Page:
Vaccine glycoproteins tagged with the human Fc domain as second generation vaccine candidates
Loureiro, S., Robinson, E., Chen, H., Phapugrangkul, P. , Colaco , C. and Jones, I. M. (2012) Vaccine glycoproteins tagged with the human Fc domain as second generation vaccine candidates. In: Baschieri, S. (ed.) Innovation in vaccinology. Springer, pp. 45-63. ISBN 9789400745421
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To link to this article DOI: 10.1007/978-94-007-4543-8_3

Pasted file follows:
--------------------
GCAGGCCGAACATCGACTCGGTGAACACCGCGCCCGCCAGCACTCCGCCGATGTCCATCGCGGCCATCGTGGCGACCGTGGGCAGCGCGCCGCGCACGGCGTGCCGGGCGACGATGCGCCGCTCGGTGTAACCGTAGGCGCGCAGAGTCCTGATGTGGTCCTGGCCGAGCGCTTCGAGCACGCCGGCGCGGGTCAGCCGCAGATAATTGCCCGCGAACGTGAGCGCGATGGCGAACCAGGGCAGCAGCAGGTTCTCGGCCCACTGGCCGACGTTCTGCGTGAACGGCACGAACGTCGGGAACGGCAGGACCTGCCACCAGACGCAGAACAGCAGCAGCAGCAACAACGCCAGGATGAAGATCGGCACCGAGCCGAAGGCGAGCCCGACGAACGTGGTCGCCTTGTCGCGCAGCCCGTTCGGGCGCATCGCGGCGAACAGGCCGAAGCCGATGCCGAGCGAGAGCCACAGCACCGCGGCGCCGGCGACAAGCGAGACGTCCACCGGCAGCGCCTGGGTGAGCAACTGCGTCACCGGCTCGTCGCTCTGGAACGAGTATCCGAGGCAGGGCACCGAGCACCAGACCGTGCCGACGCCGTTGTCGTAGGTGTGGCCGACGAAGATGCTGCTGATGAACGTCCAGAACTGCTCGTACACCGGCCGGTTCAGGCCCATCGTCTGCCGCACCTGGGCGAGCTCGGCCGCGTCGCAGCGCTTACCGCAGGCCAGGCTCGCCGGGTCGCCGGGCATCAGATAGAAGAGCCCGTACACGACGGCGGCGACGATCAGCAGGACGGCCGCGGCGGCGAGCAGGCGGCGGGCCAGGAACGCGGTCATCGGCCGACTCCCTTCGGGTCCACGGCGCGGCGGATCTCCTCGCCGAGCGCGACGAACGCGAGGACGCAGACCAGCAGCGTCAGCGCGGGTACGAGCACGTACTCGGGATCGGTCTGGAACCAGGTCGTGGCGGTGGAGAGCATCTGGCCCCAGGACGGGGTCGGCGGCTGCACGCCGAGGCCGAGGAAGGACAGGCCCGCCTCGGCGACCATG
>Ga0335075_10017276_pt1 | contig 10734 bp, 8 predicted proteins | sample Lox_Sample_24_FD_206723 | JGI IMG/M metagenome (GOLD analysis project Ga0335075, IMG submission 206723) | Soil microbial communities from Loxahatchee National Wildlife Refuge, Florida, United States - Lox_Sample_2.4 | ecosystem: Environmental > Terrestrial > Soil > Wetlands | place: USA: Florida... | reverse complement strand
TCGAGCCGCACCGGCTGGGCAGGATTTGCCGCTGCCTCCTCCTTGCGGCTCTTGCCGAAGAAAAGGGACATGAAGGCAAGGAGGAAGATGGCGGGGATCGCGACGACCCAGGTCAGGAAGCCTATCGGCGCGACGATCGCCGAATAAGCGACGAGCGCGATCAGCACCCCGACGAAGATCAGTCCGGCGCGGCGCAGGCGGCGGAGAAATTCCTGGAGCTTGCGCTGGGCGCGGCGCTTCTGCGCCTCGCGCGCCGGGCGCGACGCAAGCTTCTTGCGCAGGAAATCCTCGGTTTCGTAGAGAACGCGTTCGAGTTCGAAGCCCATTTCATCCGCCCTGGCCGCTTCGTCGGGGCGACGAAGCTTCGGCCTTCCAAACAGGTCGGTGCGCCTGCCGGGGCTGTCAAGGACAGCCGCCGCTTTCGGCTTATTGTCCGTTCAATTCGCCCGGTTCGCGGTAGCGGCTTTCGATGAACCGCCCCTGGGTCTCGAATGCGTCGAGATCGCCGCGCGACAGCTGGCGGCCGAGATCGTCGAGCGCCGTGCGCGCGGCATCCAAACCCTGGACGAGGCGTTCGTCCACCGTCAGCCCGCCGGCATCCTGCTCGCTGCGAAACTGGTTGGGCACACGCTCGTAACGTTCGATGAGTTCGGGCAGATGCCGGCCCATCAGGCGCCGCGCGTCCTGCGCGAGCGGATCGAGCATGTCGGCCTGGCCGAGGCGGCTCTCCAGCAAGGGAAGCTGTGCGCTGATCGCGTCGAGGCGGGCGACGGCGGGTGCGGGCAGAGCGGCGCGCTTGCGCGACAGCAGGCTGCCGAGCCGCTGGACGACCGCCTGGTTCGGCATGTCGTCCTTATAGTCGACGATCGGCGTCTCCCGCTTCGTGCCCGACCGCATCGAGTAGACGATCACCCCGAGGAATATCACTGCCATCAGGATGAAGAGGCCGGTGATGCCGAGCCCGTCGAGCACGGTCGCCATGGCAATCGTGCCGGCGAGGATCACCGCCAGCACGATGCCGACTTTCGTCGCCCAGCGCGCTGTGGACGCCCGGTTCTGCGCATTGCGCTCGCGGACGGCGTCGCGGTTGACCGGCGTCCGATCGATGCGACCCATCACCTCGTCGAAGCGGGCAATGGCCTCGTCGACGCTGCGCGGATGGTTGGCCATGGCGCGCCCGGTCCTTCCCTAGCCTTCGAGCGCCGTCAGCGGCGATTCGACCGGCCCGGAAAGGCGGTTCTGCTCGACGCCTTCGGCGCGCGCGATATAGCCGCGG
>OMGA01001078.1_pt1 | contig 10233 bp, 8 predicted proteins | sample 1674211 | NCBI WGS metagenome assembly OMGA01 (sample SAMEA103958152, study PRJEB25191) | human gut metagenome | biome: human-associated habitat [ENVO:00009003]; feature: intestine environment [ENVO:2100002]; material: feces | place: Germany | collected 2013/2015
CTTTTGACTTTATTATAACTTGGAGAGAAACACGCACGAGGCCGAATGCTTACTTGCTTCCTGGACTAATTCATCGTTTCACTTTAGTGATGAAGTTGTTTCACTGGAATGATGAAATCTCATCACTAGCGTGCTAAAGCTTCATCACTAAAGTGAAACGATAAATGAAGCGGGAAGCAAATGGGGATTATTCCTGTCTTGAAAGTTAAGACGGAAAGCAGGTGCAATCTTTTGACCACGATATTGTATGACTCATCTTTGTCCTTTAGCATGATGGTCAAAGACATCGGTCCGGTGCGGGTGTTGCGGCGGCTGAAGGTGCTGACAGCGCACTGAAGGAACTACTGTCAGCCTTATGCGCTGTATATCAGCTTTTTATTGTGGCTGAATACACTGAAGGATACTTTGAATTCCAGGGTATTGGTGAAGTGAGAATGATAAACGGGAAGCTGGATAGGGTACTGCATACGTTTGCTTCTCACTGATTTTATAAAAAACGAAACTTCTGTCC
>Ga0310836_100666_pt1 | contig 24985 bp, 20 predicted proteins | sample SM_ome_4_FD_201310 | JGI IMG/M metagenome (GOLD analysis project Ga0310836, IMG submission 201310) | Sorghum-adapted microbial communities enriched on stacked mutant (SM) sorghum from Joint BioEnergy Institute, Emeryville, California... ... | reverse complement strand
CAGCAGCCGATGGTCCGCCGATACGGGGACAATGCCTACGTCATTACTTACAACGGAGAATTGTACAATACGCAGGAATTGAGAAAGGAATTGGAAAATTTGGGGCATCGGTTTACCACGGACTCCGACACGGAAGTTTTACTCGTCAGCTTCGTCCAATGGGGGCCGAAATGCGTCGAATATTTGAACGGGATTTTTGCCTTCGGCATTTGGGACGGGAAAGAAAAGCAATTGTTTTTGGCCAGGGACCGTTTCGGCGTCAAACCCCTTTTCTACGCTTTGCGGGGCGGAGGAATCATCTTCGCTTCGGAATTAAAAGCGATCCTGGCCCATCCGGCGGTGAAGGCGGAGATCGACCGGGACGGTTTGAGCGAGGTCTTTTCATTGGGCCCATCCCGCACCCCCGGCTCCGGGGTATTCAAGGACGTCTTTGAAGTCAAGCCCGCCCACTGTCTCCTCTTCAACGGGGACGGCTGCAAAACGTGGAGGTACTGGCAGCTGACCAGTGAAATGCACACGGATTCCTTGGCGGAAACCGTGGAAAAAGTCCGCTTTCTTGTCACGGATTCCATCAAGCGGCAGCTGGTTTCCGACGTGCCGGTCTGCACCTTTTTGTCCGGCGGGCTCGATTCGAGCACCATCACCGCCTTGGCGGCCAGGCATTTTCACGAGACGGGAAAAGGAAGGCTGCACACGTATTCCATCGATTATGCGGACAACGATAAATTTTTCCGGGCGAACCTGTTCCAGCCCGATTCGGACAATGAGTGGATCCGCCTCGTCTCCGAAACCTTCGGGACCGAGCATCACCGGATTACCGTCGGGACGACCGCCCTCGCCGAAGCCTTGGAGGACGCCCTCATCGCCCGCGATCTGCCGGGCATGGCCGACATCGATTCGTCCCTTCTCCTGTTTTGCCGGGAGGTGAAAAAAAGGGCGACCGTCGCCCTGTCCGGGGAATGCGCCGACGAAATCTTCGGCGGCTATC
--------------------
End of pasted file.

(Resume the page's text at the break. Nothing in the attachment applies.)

Traditional vaccines such as inactivated or live attenuated vaccines, are gradually giving way to more biochemically defined vaccines that are most often based on a recombinant antigen known to possess neutralizing epitopes. Such vaccines can offer improvements in speed, safety and manufacturing process but an inevitable consequence of their high degree of purification is that immunogenicity is reduced through the lack of the innate triggering molecules present in more complex preparations. Targeting recombinant vaccines to antigen presenting cells (APCs) such as dendritic cells however can improve immunogenicity by ensuring that antigen processing is as efficient as possible. Immune complexes, one of a number of routes of APC targeting, are mimicked by a recombinant approach, crystallizable fragment (Fc) fusion proteins, in which the target immunogen is linked directly to an antibody effector domain capable of interaction with receptors, FcR, on the APC cell surface. A number of virus Fc fusion proteins have been expressed in insect cells using the baculovirus expression system and shown to be efficiently produced and purified. Their use for immunization next to non-Fc tagged equivalents shows that they are powerfully immunogenic in the absence of added adjuvant and that immune stimulation is the result of the Fc-FcR interaction.